The addition or withdrawal of these agents in patients on phenytoin therapy may require an adjustment of the phenytoin dose to achieve optimal clinical outcome.
Table 1: Drugs That Affect Phenytoin Concentrations
|Drugs that may increase phenytoin serum levels|
|Antiepileptic drugs||Ethosuximide, felbamate, oxcarbazepine, methsuximide, topiramate|
|Azoles||Fluconazole, ketoconazole, itraconazole, miconazole, voriconazole|
|Antineoplastic agents||Capecitabine, fluorouracil|
|Antidepressants||Fluoxetine, fluvoxamine, sertraline|
|Gastric acid reducing agents||H2 antagonists (cimetidine), omeprazole|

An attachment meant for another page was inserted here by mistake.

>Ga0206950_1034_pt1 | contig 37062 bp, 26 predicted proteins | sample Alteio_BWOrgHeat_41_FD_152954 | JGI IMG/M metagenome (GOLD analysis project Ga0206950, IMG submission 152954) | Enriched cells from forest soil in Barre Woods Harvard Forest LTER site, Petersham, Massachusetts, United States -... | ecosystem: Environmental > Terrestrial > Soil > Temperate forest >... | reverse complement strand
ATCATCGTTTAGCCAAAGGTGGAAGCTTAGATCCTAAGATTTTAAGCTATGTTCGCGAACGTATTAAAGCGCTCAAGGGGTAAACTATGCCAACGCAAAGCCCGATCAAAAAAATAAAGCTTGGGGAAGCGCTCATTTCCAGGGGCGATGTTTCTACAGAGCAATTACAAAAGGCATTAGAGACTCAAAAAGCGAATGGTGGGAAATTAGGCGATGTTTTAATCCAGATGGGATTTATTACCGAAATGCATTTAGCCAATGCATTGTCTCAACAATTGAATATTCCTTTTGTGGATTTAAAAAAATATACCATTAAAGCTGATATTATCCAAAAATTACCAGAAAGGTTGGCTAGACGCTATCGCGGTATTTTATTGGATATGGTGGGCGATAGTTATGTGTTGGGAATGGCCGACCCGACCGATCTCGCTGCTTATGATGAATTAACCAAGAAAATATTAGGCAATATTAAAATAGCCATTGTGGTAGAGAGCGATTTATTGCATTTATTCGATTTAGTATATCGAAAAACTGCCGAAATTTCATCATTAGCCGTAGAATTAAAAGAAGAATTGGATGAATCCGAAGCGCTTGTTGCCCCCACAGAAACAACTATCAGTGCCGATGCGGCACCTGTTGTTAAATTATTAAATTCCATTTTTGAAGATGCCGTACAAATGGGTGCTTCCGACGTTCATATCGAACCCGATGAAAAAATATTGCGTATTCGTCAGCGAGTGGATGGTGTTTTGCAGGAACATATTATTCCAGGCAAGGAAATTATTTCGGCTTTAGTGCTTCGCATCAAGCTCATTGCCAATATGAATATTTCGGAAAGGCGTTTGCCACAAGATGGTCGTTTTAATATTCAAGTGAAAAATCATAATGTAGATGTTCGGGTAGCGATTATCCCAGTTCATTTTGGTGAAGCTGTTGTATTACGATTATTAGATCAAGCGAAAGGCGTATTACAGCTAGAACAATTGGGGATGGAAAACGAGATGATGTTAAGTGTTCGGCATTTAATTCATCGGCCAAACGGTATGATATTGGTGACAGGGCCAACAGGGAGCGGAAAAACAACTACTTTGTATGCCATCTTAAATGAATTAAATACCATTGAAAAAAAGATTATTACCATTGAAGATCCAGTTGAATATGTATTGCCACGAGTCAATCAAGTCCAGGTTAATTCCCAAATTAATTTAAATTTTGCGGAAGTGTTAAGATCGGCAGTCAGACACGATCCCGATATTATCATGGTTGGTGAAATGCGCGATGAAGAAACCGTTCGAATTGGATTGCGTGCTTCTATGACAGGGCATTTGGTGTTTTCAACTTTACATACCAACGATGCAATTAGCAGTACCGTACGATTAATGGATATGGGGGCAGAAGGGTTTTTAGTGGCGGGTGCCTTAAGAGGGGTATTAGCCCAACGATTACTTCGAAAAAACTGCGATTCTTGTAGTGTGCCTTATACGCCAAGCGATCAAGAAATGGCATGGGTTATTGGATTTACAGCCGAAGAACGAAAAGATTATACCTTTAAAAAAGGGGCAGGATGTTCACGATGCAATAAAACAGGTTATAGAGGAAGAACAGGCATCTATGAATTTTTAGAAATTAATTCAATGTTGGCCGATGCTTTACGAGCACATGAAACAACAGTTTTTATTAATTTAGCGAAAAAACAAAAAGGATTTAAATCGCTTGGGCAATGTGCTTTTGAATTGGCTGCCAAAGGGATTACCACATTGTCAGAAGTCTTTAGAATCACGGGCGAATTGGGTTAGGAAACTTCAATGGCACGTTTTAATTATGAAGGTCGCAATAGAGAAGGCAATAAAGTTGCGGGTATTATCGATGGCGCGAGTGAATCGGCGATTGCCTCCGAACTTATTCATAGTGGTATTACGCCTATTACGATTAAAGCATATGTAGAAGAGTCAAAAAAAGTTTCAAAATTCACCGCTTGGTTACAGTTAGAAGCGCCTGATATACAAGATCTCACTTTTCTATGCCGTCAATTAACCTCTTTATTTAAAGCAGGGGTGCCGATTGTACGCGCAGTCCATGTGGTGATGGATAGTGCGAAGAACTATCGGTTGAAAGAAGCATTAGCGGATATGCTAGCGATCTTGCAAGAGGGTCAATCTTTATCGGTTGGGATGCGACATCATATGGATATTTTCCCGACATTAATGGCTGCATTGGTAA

|Sulfonamides||Sulfamethizole, sulfaphenazole, sulfadiazine, sulfamethoxazole-trimethoprim|
|Other||Acute alcohol intake, amiodarone, chloramphenicol, chlordiazepoxide, disulfiram, estrogen, fluvastatin, isoniazid, methylphenidate, phenothiazines, salicylates, ticlopidine, tolbutamide, trazodone, warfarin|
|Drugs that may decrease phenytoin serum levels|
|Antineoplastic agents usually in combination||Bleomycin, carboplatin, cisplatin, doxorubicin, methotrexate|
|Antiviral agents||Fosamprenavir, nelfinavir, ritonavir|
|Antiepileptic drugs||Carbamazepine, vigabatrin|
|Other||Chronic alcohol abuse, diazepam, diazoxide, folic acid, reserpine, rifampin, St. John’s wortb, theophylline|
|Drugs that may either increase or decrease phenytoin serum levels|
|Antiepileptic drugs||Phenobarbital, valproate sodium, valproic acid|
|b The induction potency of St. John's wort may vary widely based on preparation.|
Drugs Affected By Phenytoin